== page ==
-Dean Abramowitz

Anonymous said...

The media does injustice to Africa . All they every show is hungry people,dirty slums but forget the country is very beautiful and not every body is suffering. Americans are very ignorant so the media going to feed the American people with bs and they going to eat it up. I'm so glad you wrote this. People keep forgetting Africa is the richest place in the world in terms of natural resources.They take tons of oil,diamond,gold, etc. it's because Africa why the West is so well off from slave trade to stealing the natural resources but they don't talk about that.They want to save Darfur but America and the Europeans are the one promoting all the bs that's going on and they want to turn around and blame China.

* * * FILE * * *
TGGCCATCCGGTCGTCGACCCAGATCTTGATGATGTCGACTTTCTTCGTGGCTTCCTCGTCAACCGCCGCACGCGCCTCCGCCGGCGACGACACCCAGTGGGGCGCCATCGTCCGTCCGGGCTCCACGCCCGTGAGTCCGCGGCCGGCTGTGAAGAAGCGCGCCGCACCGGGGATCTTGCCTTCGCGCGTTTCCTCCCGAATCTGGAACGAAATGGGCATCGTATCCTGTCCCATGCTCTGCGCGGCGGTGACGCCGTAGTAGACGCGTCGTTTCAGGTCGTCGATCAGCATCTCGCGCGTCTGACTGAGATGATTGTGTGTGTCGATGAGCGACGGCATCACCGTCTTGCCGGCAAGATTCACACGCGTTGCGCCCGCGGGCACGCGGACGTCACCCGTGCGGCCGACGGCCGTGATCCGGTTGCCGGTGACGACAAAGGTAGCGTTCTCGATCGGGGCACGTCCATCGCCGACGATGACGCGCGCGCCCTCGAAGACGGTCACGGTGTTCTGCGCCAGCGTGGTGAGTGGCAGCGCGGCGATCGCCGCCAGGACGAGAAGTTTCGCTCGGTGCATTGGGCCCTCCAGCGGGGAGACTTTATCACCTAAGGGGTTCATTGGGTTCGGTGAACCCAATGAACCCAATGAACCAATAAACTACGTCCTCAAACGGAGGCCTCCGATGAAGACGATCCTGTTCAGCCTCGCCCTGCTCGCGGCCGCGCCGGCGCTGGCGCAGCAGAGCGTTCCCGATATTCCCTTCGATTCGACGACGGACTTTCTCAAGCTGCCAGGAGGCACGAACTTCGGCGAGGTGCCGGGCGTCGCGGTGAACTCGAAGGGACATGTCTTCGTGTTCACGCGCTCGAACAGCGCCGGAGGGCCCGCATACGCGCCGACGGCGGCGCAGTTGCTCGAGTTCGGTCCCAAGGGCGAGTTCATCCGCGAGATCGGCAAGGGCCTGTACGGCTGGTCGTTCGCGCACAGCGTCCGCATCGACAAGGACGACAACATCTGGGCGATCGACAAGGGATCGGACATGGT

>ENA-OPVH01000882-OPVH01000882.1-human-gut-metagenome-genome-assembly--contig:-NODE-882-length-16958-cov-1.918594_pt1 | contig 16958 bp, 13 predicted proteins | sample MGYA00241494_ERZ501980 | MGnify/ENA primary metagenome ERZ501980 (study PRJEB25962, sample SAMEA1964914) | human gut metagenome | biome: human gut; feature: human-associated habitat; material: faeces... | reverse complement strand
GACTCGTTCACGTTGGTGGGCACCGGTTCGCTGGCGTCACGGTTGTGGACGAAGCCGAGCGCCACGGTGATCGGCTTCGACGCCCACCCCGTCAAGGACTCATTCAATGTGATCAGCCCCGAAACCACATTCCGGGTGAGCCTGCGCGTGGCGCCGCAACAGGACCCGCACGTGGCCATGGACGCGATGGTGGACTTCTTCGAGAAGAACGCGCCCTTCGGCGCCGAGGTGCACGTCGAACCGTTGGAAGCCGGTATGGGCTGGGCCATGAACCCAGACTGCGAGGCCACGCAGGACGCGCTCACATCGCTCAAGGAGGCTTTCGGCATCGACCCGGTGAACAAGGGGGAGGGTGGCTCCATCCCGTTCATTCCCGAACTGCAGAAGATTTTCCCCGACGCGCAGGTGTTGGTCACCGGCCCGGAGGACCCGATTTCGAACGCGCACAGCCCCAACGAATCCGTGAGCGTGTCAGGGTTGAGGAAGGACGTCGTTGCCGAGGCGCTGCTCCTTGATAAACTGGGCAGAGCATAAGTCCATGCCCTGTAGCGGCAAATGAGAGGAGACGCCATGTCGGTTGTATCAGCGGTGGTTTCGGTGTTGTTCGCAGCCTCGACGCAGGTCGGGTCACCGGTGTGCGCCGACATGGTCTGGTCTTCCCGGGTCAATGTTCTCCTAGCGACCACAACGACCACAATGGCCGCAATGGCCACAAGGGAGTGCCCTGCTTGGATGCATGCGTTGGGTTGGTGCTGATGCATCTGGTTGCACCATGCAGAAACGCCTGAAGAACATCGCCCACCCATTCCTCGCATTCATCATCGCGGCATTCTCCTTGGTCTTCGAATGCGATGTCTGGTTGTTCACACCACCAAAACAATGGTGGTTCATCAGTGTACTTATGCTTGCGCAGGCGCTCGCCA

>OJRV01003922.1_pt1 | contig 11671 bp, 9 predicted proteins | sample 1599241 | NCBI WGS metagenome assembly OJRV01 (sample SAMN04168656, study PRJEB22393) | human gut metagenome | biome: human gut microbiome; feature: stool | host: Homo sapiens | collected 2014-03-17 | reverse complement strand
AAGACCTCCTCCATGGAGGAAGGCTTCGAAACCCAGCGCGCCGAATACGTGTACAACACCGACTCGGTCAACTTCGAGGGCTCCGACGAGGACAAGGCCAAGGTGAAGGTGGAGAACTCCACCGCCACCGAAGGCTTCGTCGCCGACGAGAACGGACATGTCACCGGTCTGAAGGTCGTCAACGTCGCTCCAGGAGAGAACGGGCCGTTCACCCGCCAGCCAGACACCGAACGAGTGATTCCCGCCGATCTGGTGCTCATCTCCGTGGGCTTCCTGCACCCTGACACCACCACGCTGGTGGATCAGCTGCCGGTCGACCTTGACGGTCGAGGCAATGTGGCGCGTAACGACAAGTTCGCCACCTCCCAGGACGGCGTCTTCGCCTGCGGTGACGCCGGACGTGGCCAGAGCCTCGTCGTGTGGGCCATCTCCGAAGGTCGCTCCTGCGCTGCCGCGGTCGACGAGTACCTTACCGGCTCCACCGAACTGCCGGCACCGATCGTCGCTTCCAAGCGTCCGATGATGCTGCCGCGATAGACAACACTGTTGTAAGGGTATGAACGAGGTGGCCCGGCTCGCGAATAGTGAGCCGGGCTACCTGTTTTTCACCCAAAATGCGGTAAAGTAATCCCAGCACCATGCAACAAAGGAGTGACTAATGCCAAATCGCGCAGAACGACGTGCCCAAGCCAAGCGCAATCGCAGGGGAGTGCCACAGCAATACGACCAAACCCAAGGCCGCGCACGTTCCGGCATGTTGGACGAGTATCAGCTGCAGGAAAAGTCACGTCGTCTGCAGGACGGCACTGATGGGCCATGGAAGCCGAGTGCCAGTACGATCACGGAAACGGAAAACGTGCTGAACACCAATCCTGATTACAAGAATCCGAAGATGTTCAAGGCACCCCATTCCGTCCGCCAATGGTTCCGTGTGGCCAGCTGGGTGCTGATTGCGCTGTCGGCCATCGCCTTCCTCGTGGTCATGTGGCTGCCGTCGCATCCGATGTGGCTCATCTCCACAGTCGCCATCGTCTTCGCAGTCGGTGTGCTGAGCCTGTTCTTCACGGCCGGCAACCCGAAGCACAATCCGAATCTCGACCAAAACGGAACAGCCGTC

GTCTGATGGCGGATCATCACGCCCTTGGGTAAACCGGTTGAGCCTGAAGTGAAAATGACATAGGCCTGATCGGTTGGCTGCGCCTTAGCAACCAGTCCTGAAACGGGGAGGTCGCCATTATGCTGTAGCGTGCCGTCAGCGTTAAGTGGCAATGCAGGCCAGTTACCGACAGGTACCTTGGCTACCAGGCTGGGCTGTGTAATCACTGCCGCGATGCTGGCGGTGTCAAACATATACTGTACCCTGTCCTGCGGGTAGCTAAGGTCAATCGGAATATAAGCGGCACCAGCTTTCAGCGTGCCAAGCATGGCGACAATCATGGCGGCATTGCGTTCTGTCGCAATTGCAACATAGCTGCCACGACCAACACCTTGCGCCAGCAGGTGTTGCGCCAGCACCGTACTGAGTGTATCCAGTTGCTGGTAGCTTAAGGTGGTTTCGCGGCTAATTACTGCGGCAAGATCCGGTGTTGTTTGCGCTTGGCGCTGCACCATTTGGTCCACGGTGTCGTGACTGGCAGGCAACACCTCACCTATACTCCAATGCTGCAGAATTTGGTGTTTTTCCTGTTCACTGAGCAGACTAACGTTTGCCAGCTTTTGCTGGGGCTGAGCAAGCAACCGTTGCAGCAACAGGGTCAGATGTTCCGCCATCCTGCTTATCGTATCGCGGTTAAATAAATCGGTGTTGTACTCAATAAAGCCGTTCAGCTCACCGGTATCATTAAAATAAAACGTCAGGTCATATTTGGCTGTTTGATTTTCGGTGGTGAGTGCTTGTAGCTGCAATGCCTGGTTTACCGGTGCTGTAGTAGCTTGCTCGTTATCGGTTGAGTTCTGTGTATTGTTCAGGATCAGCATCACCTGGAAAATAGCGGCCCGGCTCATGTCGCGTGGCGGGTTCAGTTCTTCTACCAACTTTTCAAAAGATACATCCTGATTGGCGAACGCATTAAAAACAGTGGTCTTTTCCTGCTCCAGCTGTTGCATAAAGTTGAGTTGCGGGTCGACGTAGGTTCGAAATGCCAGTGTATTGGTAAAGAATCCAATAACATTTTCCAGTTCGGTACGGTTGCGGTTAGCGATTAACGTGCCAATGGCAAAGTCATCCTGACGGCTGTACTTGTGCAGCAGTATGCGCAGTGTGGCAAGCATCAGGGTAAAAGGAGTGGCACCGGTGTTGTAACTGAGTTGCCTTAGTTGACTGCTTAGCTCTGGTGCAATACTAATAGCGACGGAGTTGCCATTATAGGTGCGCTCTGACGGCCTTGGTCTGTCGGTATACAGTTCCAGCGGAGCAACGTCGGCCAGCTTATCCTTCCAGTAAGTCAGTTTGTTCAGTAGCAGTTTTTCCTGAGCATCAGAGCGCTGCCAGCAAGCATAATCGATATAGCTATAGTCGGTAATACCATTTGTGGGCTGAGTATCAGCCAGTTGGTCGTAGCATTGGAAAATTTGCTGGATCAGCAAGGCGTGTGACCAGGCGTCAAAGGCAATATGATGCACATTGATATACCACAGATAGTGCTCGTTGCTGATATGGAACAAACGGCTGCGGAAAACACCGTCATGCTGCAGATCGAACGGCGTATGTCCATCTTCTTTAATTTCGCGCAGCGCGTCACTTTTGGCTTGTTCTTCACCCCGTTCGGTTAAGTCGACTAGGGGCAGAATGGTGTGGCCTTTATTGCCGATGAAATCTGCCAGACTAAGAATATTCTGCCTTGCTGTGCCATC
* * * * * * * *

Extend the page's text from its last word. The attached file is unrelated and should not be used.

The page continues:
Anonymous said...

im big on helping poverty stricken places mind you...why should innocent people have to be affected bacuse they have a shit government!
im going to ethiopia and im going to go see it for real!
i would like to see you go to a place like that and not feel bad..
oh and you spelt blonde wrong

Anonymous said...

Honestly, I am a part of the movement to assist Africa not because it is trendy or fashionable, as you called it, but because it truly matters to me. I feel so privileged living here and having most everything offered to me on a silver platter and when given the opportunity to make a difference in other people's lives, I took it. Getting people involved is a positive thing and your unnapreciative attitude to the western world's reaching out is certainly uncalled for.

hahaha said...

i do not agree we have to stop poverty now! people are dieing and we need to help! dont belive me go on google type in how does the government help stop poverty and i think its the 4th down and click on it and wach the shows! then you will undersstand! africa needs us!